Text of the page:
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Tobacco, excessive alcohol use, problematic illicit drug use and problem gambling are ‘dangerous consumptions’ that have a significant negative emotional and financial impact on individuals, their families/whanau and the community. Many individuals engage in more than one type of dangerous consumption. The Addiction Research theme investigates innovative, but practical, solutions to reducing these health risks, particularly focusing on priority population groups. Studies test the effectiveness of novel delivery systems, variations in the delivery of standard treatments, or novel treatments, and often utilise the pragmatic community-based trial design to ensure generalisability of the findings to the ‘real world’. 

Current research highlights

SPGeTTI- A Gambling Harm Reduction Study

The goal of this research is to explore and test if using the SPGeTTI app can help participants stop or reduce the gambling harms being experienced. 
SPGeTTI is designed to deliver a package of tailored support messages and information to anyone who is, or thinks they may be, experiencing harms from gambling.

For more information about the study go to the SPGeTTI website or email the researchers at

This project has ethical approval and is funded by the Ministry of Health


There are 5 inter-related phases in the SPGeTTI Phase II project. The five phases are below, and we are now in the fifth and final phase- evaluating effectiveness. 

- Estimating smartphone ownership and patterns of use among people with problem gambling. 
- Estimating likely recruitment, retention and sample size for the trial.
- Developing content, features and functions.
- Testing content, features and functions for face validity and acceptability, technical refinement and testing.
- Evaluating its effectiveness.

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RAUORA is a single-blind, randomised, non-inferiority randomised controlled trial examining the effectiveness, safety and cost-effectiveness of cytisine (Tabex®) compared to varenicline (Champix®) for smoking cessation in Māori and whānau of Māori. The trial is led by Associate Professor Natalie Walker and is a collaboration with the School of Pharmacy, University of Auckland, Brunel University London, and the Lakes District Health Board. The trial is aiming to enrol 2,140 participant who are daily smokers (≥18 years), live in the Lakes District Health Board region of NZ, self-identify as Māori or whānau of Māori, are motivated to quit, and are eligible for subsidised varenicline under special authority conditions. The trial is funded by a three-year grant from the Health Research Council of NZ.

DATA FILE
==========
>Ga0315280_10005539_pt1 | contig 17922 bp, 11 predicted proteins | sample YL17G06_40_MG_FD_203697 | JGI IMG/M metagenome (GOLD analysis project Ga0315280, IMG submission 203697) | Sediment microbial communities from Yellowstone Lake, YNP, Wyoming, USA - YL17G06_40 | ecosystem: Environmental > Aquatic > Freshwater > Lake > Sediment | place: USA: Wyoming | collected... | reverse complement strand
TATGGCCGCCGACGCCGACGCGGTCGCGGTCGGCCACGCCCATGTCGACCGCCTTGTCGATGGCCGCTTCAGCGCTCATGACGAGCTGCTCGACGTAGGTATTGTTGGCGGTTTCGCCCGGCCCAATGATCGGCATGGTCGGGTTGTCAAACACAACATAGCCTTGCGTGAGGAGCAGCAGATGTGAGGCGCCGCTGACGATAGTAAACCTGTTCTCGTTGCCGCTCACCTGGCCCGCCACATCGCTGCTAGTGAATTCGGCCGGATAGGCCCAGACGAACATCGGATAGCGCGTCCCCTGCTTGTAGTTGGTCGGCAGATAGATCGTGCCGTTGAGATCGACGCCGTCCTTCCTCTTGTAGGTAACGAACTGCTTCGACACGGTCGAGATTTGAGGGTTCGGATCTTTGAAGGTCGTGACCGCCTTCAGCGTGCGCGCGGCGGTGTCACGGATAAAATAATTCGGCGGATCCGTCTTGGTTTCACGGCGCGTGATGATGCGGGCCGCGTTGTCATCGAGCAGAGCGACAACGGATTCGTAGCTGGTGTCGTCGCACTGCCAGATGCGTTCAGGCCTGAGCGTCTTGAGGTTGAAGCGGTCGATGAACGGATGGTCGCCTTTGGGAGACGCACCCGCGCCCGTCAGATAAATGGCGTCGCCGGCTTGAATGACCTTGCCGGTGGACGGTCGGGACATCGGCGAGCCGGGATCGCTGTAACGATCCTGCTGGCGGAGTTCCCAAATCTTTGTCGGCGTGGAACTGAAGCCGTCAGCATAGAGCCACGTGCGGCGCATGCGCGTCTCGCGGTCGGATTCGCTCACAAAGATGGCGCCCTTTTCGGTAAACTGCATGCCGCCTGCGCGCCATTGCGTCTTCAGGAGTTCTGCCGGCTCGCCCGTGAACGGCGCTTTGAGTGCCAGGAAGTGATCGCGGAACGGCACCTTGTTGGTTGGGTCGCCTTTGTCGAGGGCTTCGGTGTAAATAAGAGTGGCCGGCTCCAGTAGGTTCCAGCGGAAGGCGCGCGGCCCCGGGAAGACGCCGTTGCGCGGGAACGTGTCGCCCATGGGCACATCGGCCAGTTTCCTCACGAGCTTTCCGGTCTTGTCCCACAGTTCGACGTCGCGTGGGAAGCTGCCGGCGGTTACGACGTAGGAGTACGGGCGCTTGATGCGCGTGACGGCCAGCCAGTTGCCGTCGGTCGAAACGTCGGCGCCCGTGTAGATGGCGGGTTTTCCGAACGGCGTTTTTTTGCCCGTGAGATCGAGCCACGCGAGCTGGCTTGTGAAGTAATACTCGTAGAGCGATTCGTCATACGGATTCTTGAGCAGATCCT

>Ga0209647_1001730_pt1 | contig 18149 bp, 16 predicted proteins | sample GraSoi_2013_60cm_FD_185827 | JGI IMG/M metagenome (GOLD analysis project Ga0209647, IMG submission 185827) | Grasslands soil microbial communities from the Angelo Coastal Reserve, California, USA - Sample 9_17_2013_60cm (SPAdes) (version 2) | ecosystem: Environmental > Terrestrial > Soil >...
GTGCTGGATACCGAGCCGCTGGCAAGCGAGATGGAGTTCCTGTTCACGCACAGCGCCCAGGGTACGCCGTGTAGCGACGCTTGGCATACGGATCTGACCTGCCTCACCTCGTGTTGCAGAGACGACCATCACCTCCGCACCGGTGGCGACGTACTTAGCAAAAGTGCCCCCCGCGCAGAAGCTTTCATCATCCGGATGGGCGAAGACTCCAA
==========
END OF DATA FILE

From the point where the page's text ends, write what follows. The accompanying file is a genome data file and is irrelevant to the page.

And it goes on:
For more information see the study website




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NZ Step Away trial

A randomised-controlled clinical trial investigating whether six-months assess to the ‘NZ Step Away’ app can reduce the frequency of alcohol abuse and increase engagement with substance abuse related health services by hazardous drinkers.

This feasibility project is funded by the Health Research Council of New Zealand and was designed in collaboration with external investigators Dr Suzanna Galea-Singer (Waitemata DHB) and Professor Patrick Dulin (University of Alaska Anchorage). The study will finish in December 20198

For more information contact Associate Professor Natalie Walker (Principal Investigator)


A randomised-controlled clinical trial designed to evaluate the effectiveness and safety of an adaptive treatment for smoking cessation in people with mental health problems and addictions.

The project is funded by the Health Research Council of New Zealand and was designed in collaboration with external investigators Dr George Laking, Dr Susanna Galea and Dr David Newcombe.

For more information contact Professor Chris Bullen (Principal Investigator) or visit the study website

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Previous Research Highlights


This study was NIHI's original text message smoking cessation intervention and was tested in a national RCT in 2002. A Māori version of the text message programme was developed by Māori co-investigators and offered to Māori participants. The trial found that those participants receiving STOMP were twice as likely to quit as those in the control group. STOMP was shown to be as effective for Māori participants as for non-Māori participants.